Some children may start the development from girl to woman or boy to man earlier than normal. Starting puberty early is referred to as precocious puberty. Only one in ten girls passes through puberty before eleven, and boys before twelve years of age. Over the last two centuries, the average age of puberty has dropped by more than 18 months due to better nutrition and health.
If both parents started puberty early, then there is an inherited tendency for their children to do the same.
Most causes of precocious puberty are common to both sexes.
If sex hormones are given to children deliberately or accidentally by tablet or injection, adult sexual characteristics will develop, although true puberty may not occur, and the child will remain infertile. Tumours of the ovary, testes, brain or pituitary gland under the brain may also stimulate production of sex hormones at an early age.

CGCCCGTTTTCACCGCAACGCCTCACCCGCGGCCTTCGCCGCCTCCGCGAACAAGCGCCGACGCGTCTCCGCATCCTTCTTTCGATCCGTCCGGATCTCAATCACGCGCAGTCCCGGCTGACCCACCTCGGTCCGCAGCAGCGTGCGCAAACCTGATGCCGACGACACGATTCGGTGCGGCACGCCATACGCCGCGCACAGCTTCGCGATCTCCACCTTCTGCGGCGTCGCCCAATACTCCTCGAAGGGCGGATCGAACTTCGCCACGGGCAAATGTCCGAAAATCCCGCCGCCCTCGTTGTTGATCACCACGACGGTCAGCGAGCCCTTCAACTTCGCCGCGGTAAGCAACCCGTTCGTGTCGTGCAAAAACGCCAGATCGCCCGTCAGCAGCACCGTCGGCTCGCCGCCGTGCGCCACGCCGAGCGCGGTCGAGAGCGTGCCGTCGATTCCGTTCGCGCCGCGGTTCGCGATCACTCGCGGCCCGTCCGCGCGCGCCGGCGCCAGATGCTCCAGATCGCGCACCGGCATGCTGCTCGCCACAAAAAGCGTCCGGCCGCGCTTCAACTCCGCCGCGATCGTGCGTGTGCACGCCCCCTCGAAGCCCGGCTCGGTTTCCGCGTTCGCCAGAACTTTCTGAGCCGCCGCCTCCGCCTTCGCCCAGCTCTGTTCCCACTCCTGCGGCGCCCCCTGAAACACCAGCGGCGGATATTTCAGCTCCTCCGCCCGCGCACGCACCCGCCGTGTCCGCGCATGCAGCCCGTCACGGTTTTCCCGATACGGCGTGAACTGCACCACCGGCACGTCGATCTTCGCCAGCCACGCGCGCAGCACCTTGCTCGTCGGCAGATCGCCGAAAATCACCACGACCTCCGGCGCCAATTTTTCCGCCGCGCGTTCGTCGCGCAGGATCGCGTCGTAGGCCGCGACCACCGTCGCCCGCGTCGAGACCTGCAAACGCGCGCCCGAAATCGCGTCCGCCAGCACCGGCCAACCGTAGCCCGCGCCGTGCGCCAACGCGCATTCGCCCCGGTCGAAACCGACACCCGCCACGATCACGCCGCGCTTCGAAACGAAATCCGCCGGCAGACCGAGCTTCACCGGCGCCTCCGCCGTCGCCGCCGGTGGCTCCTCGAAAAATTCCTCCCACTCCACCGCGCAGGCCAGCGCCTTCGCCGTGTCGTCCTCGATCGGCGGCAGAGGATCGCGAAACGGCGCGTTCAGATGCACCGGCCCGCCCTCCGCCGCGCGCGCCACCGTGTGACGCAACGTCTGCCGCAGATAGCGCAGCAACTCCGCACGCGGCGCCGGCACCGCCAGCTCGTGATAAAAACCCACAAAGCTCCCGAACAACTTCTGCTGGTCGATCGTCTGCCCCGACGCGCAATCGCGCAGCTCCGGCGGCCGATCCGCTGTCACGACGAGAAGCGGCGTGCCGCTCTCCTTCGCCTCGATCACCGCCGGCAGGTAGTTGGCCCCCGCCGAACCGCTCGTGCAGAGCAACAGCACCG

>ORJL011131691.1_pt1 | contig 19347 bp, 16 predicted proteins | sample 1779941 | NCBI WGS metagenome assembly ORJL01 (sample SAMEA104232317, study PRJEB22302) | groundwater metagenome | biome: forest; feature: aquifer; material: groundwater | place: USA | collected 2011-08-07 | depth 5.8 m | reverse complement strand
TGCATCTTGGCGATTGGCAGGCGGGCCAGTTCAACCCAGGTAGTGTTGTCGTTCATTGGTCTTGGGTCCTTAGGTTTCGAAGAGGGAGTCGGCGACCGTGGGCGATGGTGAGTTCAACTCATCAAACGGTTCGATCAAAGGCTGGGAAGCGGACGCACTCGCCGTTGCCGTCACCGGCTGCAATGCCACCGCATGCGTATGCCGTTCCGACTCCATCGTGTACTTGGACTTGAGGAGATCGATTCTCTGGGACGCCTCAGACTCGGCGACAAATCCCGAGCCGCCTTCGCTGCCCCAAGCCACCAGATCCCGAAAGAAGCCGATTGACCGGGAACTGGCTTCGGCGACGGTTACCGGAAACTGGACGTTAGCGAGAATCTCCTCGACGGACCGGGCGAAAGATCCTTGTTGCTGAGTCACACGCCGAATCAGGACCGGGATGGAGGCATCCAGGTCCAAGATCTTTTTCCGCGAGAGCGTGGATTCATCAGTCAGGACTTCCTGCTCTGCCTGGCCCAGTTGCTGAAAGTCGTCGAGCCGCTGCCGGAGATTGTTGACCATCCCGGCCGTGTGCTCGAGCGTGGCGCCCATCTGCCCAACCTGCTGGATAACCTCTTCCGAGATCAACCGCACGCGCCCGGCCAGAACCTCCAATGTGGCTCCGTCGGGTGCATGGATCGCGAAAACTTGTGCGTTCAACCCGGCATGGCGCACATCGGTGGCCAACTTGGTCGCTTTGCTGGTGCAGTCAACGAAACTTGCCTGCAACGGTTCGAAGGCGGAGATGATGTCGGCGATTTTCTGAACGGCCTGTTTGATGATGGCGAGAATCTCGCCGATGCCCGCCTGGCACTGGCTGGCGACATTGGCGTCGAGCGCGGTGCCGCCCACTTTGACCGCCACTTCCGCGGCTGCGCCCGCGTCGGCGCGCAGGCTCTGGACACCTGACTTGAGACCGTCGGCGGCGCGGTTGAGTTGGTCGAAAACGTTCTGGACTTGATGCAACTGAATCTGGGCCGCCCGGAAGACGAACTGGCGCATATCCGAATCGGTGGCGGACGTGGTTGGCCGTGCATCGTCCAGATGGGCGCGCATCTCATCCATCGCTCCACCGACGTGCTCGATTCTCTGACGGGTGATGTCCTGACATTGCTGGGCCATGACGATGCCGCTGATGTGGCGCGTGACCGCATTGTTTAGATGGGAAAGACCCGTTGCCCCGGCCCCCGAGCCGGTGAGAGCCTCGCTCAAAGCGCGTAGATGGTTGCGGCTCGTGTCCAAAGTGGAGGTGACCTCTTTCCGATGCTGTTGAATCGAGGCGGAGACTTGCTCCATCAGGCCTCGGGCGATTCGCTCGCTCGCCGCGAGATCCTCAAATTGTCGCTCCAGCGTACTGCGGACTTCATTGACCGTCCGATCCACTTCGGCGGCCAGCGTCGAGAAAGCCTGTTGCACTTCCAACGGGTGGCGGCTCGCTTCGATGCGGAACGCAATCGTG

Other causes include:
- hydrocephalus (too much fluid around and in the brain),
- Cushing syndrome (an over production of steroids, or taking large doses of cortisone),
- encephalitis (infection of the brain),
- congenital adrenal hyperplasia (adrenogenital syndrome – overactivity of the adrenal glands),
- Albright syndrome (abnormal bone formation),
- tuberous sclerosis (convulsions and an intellectual disability).